Field visit and Living Lab Open Day

After three fruitful Midterm Conference days from which two were filled with presentations, workshops, discussions and meetings, it was time to go outdoors again!

Please also read: ALFAwetlands conference day 1: Excursion to the Hungarian side of the lake

Excursion to National Park Neusiedler See-Seewinkel

Day 4 of the ALFAwetlands Midterm Conference began at the visitor center of the  National Park Neusiedler See-Seewinkel, Austrian side of the ALFAwetlands Austrian-Hungarian Living Lab. Our guide, Arno Cimadom, provided us with fascinating insights about the wetlands and lake, reed belt and various conservation projects, running there.

The National Park Neusiedler See-Seewinkel leases the private lands, unlike Hungary, where the area is government-owned. This creates a mosaic of fragmented lands, which can make management challenging as there are many different stakeholders involved.

Arno explaining the water movements of the lake and consequent shore dynamics

The drainage of the area began with the transition from cattle grazing to crop farming, leading to a decrease in lake water and lower groundwater levels. Water levels in the park are managed through channels. Capillary forces bring the salts (sodium carbonate (soda)) in the ground to the surface. When a soda lake dries out, it leaves behind a salt crust. This region’s warmth and shallow waters create an extremely productive ecosystem.

Unique Biodiversity 

The wetlands support a diverse range of bird species that rely on water to find food and an open landscape. Human intervention is necessary to maintain this landscape, because it was originally created by grazing.

The soda lakes, with their high variability in pH (up to 10) and salinity, host special zooplankton and two unique Branchinecta species found only in Asia and here. Despite the harsh conditions, the soda lakes are filled with life. After several dry years, this year was more wet and water levels recovered nearly 100%. 

One of the soda lakes

Conservation and Management Practices 

The National Park Neusiedler See area uses old species for grazing, which are well-adapted to the salty soils and help manage the reed belt, keeping the area open and thereby suitable for birds. For example, they use Hungarian grey cattle but also nearly 100 water buffaloes. Rare white donkeys and Przewalski horses are also part of the park’s biodiversity efforts. These animals help maintain the habitat through their grazing habits, which support insect life and prevent overgrowth.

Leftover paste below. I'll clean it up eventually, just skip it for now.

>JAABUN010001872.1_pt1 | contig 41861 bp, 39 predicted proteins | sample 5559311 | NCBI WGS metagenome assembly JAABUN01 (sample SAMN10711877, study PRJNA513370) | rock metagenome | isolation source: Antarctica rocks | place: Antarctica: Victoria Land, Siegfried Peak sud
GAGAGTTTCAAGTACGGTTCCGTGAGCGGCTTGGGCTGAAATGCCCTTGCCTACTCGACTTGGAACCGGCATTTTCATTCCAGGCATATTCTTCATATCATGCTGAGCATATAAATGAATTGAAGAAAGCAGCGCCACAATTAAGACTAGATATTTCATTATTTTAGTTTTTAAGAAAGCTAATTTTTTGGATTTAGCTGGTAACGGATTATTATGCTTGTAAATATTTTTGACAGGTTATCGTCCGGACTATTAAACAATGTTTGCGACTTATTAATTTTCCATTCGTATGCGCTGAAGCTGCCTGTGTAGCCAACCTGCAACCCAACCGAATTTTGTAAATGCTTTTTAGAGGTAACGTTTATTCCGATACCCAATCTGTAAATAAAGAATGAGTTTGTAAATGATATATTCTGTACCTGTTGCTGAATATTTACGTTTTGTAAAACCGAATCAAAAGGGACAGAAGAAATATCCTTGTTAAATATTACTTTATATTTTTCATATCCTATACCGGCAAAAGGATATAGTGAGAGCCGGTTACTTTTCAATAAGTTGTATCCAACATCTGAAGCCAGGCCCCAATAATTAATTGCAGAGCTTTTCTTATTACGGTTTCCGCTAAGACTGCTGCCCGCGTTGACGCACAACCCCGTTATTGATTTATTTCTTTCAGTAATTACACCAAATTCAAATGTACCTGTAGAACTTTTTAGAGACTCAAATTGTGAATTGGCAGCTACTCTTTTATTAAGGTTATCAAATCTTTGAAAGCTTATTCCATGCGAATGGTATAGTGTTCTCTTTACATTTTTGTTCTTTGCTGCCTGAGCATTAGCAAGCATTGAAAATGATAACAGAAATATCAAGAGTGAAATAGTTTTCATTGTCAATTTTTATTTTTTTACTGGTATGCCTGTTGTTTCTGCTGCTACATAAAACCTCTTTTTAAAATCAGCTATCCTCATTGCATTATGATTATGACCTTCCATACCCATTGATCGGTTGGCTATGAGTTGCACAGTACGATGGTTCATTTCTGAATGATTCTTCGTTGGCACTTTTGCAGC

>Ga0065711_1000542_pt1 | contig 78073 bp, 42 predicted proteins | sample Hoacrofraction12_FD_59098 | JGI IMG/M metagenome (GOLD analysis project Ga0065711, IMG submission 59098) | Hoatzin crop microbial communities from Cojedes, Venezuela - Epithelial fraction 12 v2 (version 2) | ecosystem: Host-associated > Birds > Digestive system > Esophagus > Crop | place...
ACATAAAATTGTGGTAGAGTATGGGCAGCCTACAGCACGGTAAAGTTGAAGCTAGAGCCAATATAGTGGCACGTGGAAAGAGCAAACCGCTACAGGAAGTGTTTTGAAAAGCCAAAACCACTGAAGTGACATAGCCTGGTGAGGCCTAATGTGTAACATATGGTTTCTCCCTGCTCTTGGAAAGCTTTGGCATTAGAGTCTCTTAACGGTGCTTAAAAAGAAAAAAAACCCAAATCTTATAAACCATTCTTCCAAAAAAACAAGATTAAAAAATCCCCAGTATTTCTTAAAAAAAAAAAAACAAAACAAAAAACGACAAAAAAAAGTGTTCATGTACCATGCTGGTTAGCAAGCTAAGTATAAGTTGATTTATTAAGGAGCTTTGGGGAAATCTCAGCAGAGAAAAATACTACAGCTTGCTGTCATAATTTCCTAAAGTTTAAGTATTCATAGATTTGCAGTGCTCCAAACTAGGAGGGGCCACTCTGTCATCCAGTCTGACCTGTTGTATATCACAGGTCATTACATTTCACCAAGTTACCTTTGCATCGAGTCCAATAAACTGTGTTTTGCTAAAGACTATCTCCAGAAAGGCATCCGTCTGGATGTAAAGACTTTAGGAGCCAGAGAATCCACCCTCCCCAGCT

Grazing Hungarian grey cattle

Fire Management 

Fire plays a crucial role in maintaining the reed belts. Although fires have been legally restricted for 20 years, there are discussions about reintroducing controlled burns. It is now allowed to use fire for training of fire brigades. This provides the opportunity to conduct studies on fire impacts, with a focus on CO2 emissions, bird populations, and soil conditions.

Once the Fire Management test project is finalised, local partners will share results with ALFAwetlands consortium.

Local stakeholders involvement

In addition, there was a possibility to meet and discuss further cooperation with local stakeholders, learn more about their activities and interests.

For example, Philipp Reiner from the office of the Burgenland State Government was interested to learn more about project activities and discuss further possible cooperation, particularly on ground water modelling.

Living Lab Open Day & Lange Nacht der Forschung 

The final day of the Conference coincided with the Living Lab Open Day and the Austrian Lange Nacht der Forschung (Long Night of Research). We explored the research conducted by the Biological Station in the National Park, including water experiments, bird ringing and migration studies as well greenhouse gasses measurements research project introduction.

Interaction on the Living Lab Open Day

The ALFAwetlands project was promoted with information booths at the Biological Station and a Photo Exhibition at the visitor center. Visitors were engaged with wetland and ALFAwetlands information through quizzes and received magnifying glasses to conduct their research further on.

This was also an inspiration for other ALFAwetlands partners in planning further ALFAwetlands Living Labs Open Days.

ALFAwetlands represented at the Biological Station

Overall, the last day of the Conference was a success, combining field excursions with public engagement in scientific research.

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